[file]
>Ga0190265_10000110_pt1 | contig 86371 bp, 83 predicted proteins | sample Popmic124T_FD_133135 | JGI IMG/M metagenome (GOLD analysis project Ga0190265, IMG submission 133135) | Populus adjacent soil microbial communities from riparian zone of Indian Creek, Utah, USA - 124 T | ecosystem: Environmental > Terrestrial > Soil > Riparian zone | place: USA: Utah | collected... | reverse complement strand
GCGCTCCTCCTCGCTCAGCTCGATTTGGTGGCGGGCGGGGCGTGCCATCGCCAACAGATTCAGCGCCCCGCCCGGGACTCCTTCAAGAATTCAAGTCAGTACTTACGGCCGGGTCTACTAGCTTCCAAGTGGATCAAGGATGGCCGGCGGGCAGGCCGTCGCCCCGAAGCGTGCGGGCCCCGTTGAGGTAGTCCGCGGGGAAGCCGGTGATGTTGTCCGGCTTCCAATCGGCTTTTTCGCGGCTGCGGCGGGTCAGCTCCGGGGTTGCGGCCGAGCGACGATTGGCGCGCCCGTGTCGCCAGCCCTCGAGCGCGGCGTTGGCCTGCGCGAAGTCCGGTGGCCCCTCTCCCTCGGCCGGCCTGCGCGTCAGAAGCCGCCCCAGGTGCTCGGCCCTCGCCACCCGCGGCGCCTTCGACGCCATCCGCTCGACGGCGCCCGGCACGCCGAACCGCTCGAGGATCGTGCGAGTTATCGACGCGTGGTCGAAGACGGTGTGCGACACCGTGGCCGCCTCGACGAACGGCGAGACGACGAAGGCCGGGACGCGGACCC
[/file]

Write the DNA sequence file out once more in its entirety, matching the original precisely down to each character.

>Ga0190265_10000110_pt1 | contig 86371 bp, 83 predicted proteins | sample Popmic124T_FD_133135 | JGI IMG/M metagenome (GOLD analysis project Ga0190265, IMG submission 133135) | Populus adjacent soil microbial communities from riparian zone of Indian Creek, Utah, USA - 124 T | ecosystem: Environmental > Terrestrial > Soil > Riparian zone | place: USA: Utah | collected... | reverse complement strand
GCGCTCCTCCTCGCTCAGCTCGATTTGGTGGCGGGCGGGGCGTGCCATCGCCAACAGATTCAGCGCCCCGCCCGGGACTCCTTCAAGAATTCAAGTCAGTACTTACGGCCGGGTCTACTAGCTTCCAAGTGGATCAAGGATGGCCGGCGGGCAGGCCGTCGCCCCGAAGCGTGCGGGCCCCGTTGAGGTAGTCCGCGGGGAAGCCGGTGATGTTGTCCGGCTTCCAATCGGCTTTTTCGCGGCTGCGGCGGGTCAGCTCCGGGGTTGCGGCCGAGCGACGATTGGCGCGCCCGTGTCGCCAGCCCTCGAGCGCGGCGTTGGCCTGCGCGAAGTCCGGTGGCCCCTCTCCCTCGGCCGGCCTGCGCGTCAGAAGCCGCCCCAGGTGCTCGGCCCTCGCCACCCGCGGCGCCTTCGACGCCATCCGCTCGACGGCGCCCGGCACGCCGAACCGCTCGAGGATCGTGCGAGTTATCGACGCGTGGTCGAAGACGGTGTGCGACACCGTGGCCGCCTCGACGAACGGCGAGACGACGAAGGCCGGGACGCGGACCC